Expert advice from HORSE magazine on backing a two-year-old and the correct use of side reins
Q: I own a two-year-old Arab gelding and have been loose schooling him in a lungeing roller, half bridle and side-reins for about a week. A girl on my yard has said he is too young to be wearing side-reins as they are too restricting on his mouth. I am breaking him in with the help of a friend who has broken her own horses before. Should I stop using the side-reins?
Claire Lilley BHSII replies: Side-reins are an important part of a young horse’s training as they help them to learn to accept a contact before having a rider on their back.
However, I wouldn’t advise introducing side-reins until your horse is at least three years old. At the moment his bones are still soft and you don’t want to force him into an outline.
If your gelding is mature for his age – ie happily accepting the work you are doing with him and not tense or anxious – I would continue the loose schooling but without the side-reins. This will allow your gelding to find his own balance around the arena. If he is tense or worried I would give him a break and spend more time handling him and gaining his confidence before trying again.
If he is mature you could also lunge him a couple of times a week for short periods (a few minutes each side) on a very large circle. Move the circle around the school by walking yourself to begin with, before fixing on the spot.
Introducing side reins
When your horse is ready to work with side-reins introduce them gradually. They should be fitted long to a mild bit (such as a rubber snaffle), which will introduce him to a light contact on the bit and get him used to wearing the equipment. They need to be long enough so they don’t restrict him in any way. This will avoid tension in his back and neck and prevent him tensing his jaw against the bit. He just needs to feel the weight of the reins and no more.
A lunge cavesson is best for lungeing but if you don’t have one you can use a correctly-fitted cavesson noseband on his bridle. It’s a good idea to seek advice from your more experienced friend if she has been successful in training her own horses.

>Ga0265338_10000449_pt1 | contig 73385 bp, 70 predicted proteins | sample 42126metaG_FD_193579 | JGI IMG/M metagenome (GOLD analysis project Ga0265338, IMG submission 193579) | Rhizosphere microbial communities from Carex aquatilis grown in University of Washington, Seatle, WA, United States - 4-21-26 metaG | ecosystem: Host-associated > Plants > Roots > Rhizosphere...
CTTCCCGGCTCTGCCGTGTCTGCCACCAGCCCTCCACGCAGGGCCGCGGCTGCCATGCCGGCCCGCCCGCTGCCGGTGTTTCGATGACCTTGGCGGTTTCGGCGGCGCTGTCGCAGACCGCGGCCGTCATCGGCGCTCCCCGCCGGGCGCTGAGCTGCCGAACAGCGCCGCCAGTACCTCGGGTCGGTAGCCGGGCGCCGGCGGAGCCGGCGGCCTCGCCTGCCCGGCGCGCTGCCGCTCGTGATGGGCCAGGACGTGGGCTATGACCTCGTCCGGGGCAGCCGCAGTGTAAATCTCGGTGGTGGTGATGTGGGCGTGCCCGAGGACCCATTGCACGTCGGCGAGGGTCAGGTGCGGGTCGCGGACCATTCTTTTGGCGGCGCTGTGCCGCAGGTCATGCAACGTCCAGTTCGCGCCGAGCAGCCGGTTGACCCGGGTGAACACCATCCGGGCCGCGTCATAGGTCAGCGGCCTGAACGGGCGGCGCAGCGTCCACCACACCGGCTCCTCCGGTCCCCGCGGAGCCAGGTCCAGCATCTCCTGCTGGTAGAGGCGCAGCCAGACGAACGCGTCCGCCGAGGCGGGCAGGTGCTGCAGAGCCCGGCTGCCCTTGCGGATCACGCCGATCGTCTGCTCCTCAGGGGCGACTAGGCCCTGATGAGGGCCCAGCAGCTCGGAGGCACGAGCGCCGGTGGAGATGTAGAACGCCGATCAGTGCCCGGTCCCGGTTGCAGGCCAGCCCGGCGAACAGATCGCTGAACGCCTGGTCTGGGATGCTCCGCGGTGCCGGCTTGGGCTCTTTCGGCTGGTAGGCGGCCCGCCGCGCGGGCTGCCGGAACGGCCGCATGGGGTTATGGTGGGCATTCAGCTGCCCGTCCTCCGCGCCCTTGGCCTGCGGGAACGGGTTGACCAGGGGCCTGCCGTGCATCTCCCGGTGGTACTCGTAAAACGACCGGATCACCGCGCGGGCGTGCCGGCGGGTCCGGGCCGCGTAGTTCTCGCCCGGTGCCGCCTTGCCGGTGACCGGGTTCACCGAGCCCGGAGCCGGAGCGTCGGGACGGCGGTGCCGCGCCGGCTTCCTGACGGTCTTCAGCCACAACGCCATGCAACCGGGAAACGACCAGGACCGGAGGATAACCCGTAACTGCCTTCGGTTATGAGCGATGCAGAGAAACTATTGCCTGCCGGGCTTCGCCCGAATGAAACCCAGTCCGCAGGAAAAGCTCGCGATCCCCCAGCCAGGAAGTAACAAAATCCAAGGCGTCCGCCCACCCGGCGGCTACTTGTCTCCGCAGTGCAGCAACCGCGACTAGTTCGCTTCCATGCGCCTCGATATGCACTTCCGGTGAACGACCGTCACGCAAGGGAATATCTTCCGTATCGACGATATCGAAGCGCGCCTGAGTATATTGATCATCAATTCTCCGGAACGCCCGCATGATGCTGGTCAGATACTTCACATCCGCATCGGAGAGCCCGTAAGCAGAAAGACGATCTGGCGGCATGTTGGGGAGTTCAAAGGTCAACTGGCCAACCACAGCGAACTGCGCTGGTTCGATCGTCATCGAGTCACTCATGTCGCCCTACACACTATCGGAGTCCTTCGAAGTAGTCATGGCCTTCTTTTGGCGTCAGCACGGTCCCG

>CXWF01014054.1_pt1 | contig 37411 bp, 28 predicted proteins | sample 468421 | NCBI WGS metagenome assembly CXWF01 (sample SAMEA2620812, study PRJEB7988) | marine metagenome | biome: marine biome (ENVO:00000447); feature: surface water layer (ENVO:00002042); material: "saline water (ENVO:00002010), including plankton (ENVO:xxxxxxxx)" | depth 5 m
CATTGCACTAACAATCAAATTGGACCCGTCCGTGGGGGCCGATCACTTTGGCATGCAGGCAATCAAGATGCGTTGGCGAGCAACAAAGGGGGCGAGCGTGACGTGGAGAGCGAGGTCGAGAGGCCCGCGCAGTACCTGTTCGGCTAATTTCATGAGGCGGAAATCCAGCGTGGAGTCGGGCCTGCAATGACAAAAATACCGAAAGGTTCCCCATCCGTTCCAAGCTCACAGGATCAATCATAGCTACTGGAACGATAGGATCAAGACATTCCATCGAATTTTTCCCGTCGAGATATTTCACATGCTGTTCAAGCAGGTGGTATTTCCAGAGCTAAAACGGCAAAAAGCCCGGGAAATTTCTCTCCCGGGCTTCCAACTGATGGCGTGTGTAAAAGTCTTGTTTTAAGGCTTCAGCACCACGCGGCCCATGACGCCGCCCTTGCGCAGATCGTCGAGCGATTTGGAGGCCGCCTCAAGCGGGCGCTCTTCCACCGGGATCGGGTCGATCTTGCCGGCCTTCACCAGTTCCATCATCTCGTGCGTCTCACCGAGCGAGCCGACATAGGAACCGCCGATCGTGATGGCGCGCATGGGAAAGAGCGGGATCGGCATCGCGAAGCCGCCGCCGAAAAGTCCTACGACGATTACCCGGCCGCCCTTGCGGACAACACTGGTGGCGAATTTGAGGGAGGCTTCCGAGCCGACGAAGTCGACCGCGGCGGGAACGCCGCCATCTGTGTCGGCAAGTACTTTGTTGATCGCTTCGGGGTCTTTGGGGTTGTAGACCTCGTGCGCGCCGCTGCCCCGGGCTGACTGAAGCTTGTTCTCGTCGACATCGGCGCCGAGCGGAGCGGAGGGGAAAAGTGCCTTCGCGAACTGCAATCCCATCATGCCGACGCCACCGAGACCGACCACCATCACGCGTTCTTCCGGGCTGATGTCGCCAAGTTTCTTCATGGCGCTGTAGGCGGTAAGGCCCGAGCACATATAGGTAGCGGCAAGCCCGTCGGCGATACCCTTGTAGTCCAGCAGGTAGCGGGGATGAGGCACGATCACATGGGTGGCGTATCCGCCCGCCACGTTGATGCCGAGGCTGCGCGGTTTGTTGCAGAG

Teaching him to lead from both the lunge cavesson and the bit is a good idea. Should he begin to assert himself, attach your lungeline tothe bit to give you more control. He must trust you but learn he can’t boss you about. If respect is established between you at this stage, you will have a very nice, well-behaved horse to ride in the future.
Plan your training
Start with two loose schooling sessions and two lungeing sessions per week of about 10 minutes duration each – young horses get tired quickly, so keep the sessions short.
On the other days improve his handling around the stable, ie grooming, having his feet picked out, wearing a rug for a while. Give him days off as he needs to let his training sink in. Then he will be keen to learn again the next day.
At two a horse needs to learn basic things without too much pressure. At about two-and-a-half he should cope with slightly longer sessions and slightly shorter side-reins.
When he’s three and physically more mature he should be able to cope with lungeing with side-reins so he works in a rounded outline with his head vertical or slightly in front of the vertical.
Include a warm up and cool down period in the session where the side-reins are not attached and he can stretch down.
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